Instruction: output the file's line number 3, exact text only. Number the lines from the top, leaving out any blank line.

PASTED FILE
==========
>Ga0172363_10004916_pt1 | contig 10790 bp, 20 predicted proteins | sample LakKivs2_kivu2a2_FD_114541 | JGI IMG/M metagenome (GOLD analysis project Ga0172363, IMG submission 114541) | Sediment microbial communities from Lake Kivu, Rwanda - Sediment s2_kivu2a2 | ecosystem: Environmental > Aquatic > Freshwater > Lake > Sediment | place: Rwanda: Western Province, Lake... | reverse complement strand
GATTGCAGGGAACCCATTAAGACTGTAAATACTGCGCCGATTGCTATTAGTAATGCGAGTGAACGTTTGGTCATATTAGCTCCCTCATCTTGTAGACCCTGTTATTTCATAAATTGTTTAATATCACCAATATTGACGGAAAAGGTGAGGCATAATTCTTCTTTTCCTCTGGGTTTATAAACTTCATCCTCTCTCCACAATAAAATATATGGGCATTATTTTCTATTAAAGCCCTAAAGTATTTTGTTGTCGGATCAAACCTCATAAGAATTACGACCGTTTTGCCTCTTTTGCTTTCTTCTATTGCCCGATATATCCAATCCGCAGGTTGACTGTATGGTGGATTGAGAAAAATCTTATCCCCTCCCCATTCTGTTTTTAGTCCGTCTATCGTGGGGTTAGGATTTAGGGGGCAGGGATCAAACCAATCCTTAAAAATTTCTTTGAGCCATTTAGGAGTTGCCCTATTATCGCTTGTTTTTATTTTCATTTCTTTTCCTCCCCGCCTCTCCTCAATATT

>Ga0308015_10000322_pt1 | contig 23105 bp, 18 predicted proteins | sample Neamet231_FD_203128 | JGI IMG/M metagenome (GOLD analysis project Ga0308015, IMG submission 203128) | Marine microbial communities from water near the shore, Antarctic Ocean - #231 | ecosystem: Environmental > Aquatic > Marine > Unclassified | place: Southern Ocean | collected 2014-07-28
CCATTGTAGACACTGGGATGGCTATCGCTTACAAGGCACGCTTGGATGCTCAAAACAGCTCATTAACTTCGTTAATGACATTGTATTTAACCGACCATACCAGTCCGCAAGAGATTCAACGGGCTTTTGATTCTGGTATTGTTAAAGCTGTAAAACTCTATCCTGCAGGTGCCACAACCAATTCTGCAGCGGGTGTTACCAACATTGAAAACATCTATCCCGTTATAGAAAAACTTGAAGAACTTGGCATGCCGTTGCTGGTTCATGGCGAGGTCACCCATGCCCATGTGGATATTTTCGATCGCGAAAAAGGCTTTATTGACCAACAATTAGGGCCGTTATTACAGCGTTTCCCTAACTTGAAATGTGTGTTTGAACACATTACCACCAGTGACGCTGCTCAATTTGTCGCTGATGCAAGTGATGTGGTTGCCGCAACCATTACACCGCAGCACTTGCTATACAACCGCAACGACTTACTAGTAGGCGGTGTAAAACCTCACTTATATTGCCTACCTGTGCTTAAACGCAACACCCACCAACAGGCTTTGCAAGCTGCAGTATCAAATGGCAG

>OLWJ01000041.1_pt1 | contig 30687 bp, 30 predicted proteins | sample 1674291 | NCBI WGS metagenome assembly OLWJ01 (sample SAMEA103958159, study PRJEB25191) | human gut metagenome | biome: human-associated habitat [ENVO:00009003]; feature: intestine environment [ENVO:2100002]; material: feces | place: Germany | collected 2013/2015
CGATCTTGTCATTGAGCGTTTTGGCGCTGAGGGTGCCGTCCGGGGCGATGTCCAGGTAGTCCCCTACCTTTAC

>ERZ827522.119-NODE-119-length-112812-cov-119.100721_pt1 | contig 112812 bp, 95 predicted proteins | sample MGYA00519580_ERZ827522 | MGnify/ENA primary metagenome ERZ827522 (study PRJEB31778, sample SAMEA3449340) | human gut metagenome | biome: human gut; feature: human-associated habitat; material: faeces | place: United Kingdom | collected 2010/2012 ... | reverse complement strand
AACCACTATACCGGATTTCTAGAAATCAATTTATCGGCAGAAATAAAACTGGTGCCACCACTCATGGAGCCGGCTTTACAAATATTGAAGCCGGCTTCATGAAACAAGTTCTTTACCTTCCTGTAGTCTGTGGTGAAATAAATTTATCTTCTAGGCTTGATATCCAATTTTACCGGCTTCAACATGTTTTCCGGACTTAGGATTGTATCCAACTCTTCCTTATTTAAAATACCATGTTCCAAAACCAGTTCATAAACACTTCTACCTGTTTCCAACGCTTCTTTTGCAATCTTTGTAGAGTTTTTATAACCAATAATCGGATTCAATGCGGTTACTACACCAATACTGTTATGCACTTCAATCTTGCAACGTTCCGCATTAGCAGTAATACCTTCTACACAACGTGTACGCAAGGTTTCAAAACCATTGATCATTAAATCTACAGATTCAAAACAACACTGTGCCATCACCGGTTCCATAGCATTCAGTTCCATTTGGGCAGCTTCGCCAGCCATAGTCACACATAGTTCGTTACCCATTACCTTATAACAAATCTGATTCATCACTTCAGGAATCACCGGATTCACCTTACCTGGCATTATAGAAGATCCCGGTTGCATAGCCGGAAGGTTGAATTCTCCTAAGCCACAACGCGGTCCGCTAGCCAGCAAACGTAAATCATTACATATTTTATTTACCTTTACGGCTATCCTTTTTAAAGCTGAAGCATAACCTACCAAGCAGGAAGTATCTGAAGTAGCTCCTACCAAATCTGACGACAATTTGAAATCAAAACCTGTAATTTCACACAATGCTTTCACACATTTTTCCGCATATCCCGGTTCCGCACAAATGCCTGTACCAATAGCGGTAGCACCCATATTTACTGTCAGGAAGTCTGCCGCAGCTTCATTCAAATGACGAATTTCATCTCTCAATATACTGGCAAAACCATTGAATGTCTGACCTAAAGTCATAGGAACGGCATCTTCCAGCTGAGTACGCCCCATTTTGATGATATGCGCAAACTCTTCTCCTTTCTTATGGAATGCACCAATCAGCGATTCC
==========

>Ga0308015_10000322_pt1 | contig 23105 bp, 18 predicted proteins | sample Neamet231_FD_203128 | JGI IMG/M metagenome (GOLD analysis project Ga0308015, IMG submission 203128) | Marine microbial communities from water near the shore, Antarctic Ocean - #231 | ecosystem: Environmental > Aquatic > Marine > Unclassified | place: Southern Ocean | collected 2014-07-28